FIG. 3a is a circuit diagram of a bi-directional direct current to direct current converter 307 which may be used in the present invention, including a block showing connection of the converter control circuitry. In the regulation mode, or the capacitor to aircraft energy bus mode of operation the FIG. 3a circuit acts like a boost direct current to direct current converter. In this mode, transistor T2 and diode D1 are always turned OFF. Transistor T1, and diode D2 are alternately switching ON and OFF at a high switching frequency. The output voltage VO is regulated by varying the transistor on-duty cycle D=ton /T, where ton is time interval when the transistor T1, is ON and T is the period of the converter switching frequency. During this mode, stored energy is transferred from the super capacitor to the load in switching frequency increments and the voltage across the load, i.e. the aircraft bus, is maintained constant in spite of the fact that the voltage across the super capacitor decreases because of its discharging.
In the super capacitor charge mode, the circuit acts like a buck direct current to direct current converter. In this mode, transistor T1 and diode D2 are always OFF, whereas the transistor T2 and diode Di are alternately switching ON and OFF at the converter switching frequency. The super capacitor is charged from the aircraft bus during this mode. Other types of direct current to direct current converter can be used instead of the circuit shown FIG. 3A, converters such as resonant direct current to direct current converters, PWM converters, etc. Converters with different control strategies, for example, frequency controlled, phase controlled, duty cycle controlled converters, etc. may be included in these other converters.
FIG. 3b is a circuit diagram of the bi-directional energy transfer direct current to direct current converter of FIG. 3a including a possible arrangement of the converter control circuitry and electrical representations of several bus connected electrical components. Component identification numbers are consistent between FIG. 3a and FIG. 3b to the best degree possible. In the FIG. 3b circuit diagram the aircraft bus load is shown at 356, the super capacitor Cs at 302, the inductance L at 304, the diode-transistor pair D1, T1 at 308, 306, this diode-transistor pair D2, T2 at 310, 312 and the control circuit 300 appears within the dotted line enclosure 370. The internal components of the control circuit 300 include an operational amplifier voltage sensing comparator 344, an operational amplifier voltage sensing comparator 352, a logic AND gate 342, an alternating current signal coupling capacitor 364 and its associated charging diode 350. An additional optional filter capacitor appears at 365 in FIG. 3b and sources of a trapezoidal shaped waveform (e.g., a clipped sawtooth waveform) signal appear at 348 and 354 within the control circuit.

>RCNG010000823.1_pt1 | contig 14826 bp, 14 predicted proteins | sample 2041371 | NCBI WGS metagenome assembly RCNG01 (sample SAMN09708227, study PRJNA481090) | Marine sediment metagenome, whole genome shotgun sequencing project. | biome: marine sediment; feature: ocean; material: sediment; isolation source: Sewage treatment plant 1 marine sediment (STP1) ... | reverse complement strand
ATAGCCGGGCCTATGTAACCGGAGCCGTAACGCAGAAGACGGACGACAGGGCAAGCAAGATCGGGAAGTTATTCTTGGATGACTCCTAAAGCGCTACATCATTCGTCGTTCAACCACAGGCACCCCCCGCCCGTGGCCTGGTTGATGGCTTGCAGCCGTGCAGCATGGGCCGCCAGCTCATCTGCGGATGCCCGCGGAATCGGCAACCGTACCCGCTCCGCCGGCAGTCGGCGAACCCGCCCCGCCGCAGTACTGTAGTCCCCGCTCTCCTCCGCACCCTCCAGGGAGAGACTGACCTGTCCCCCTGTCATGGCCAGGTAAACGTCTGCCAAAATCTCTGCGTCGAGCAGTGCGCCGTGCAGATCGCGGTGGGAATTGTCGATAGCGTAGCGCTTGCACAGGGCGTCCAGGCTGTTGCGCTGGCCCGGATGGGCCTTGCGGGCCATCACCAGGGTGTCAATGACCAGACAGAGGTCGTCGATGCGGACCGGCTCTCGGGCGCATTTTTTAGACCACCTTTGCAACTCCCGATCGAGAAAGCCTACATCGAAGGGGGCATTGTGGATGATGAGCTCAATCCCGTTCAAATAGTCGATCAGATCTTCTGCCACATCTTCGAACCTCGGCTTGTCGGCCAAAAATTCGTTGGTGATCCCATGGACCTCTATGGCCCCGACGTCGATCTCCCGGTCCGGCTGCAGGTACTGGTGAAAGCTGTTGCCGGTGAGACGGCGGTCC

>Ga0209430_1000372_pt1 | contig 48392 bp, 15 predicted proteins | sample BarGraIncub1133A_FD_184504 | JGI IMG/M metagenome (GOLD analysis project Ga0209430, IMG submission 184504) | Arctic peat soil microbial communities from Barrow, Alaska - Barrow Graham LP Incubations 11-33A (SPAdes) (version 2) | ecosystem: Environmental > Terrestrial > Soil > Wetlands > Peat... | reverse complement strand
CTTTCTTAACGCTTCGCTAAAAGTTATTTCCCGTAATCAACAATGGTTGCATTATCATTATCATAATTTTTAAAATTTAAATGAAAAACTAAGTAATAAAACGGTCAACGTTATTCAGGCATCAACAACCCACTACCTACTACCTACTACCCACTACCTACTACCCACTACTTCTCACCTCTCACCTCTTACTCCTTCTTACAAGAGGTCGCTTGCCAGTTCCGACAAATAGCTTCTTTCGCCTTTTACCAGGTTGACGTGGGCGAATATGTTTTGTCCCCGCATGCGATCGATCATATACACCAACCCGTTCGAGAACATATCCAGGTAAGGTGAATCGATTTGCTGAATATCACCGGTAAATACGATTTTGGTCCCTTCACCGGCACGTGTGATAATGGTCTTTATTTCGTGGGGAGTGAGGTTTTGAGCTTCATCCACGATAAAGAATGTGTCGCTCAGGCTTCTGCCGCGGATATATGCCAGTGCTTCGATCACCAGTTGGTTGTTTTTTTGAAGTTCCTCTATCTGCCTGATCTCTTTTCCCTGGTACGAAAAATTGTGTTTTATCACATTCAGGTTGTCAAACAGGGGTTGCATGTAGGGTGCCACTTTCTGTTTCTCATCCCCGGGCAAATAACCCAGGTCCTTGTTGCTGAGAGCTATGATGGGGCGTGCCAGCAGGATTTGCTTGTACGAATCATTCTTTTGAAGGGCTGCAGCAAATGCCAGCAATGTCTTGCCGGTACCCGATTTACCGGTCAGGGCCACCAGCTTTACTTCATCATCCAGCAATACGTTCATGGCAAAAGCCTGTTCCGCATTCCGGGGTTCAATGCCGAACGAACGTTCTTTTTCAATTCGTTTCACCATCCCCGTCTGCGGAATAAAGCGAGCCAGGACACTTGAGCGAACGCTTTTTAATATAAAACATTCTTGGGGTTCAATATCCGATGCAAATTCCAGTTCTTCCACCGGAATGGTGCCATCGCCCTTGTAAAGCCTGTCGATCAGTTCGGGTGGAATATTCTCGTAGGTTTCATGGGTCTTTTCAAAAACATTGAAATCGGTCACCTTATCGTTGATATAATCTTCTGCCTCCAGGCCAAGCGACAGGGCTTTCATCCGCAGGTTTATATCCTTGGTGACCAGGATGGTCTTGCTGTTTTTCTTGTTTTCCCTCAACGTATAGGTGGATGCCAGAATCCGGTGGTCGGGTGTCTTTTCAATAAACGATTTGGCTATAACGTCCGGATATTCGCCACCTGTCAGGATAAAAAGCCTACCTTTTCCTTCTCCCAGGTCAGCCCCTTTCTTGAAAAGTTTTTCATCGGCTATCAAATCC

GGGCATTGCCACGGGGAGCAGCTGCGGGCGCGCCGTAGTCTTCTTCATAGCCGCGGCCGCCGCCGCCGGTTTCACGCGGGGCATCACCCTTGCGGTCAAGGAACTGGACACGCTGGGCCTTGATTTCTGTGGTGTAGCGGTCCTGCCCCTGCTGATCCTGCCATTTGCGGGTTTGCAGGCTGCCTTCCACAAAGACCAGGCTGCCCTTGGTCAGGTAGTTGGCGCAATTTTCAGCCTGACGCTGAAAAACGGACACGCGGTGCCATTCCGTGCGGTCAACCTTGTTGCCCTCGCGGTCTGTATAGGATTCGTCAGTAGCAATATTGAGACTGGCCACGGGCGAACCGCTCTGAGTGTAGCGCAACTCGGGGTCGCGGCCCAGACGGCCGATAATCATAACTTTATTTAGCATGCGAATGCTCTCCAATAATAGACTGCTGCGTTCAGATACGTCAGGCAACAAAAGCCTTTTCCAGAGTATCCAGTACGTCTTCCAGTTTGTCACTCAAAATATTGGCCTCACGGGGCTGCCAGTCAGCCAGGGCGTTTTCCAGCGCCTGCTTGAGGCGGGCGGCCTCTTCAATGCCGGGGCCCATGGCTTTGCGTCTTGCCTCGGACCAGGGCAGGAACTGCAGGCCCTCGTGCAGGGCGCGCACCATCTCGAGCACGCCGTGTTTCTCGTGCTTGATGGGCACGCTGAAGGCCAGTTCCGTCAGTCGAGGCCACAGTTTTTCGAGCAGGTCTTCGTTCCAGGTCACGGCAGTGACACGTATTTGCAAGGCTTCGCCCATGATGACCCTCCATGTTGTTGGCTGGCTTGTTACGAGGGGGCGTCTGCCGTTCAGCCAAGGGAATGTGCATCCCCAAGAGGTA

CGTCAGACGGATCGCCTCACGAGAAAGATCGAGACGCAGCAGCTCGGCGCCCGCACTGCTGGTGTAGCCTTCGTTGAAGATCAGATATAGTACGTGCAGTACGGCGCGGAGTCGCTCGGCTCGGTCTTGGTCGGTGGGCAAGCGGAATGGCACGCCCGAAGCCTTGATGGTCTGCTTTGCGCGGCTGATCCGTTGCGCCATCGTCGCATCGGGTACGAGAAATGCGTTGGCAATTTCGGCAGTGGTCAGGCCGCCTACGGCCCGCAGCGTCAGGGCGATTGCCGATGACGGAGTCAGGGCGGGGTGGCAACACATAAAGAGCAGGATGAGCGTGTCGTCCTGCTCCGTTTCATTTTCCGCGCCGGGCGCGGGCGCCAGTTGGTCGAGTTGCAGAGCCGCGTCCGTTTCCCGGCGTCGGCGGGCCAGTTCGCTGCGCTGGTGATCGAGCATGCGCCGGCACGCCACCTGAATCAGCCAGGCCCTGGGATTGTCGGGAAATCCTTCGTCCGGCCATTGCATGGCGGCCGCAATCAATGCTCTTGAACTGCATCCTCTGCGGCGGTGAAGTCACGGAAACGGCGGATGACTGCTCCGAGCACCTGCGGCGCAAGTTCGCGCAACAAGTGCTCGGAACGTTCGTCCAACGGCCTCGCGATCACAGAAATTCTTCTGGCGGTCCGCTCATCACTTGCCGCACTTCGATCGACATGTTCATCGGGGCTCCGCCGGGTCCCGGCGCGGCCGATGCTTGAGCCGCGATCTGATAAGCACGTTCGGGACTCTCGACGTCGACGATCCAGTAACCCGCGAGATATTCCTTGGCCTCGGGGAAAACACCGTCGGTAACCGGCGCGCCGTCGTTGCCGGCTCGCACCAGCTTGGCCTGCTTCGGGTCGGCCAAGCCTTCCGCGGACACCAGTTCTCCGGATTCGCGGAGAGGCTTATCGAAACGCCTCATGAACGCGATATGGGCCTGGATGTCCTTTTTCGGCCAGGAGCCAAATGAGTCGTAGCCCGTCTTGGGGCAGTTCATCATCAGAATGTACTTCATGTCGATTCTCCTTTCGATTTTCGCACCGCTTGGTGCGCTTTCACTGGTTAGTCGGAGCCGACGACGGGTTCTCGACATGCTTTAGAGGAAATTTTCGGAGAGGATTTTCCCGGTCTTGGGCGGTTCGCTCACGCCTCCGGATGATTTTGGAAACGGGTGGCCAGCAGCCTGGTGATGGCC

During operation of the FIG. 3b converter circuit in the super capacitor 302 to aircraft bus 356 energy transfer mode, the super capacitor 302 is in a charged state and the transistor 306 is pulsed ON and OFF at the rate of the negative trapezoidal waveform 354 (upon satisfaction of the input conditions to comparator 346) to cause energy storage in the magnetic field surrounding the inductor 304. This energy is coupled through the diode 310 to the aircraft energy supply bus 356 during OFF intervals of the transistor 306. The effective current level of this transfer is determined by the current flowing in the inductor 304 at TURN-OFF of the transistor 306, the energy storage action of the inductor tending to sustain the inductor's current flow at transistor TURN-OFF as is well known in the electrical art. The magnitude of the current flow in the inductor during transistor 306 ON time is determined by the relative TURN-ON and TURN OFF times of the transistor 306, longer ON time resulting in larger inductance current level. Such longer ON time is achieved by using longer portions of the trapezoid waveform from source 354, an election accomplished by way of the feedback path 372 which senses aircraft bus voltage level and accomplishes transistor 306 TURN-ON at lower amplitudes (and hence for longer time durations) of the trapezoid waveform when the bus 356 voltage is abnormally low. The comparator 344 and AND gate 342 provide shut-down of the transistor 306 in instances wherein the super capacitor voltage has fallen to zero and the super capacitor-stored bus supplementing energy has thus been depleted.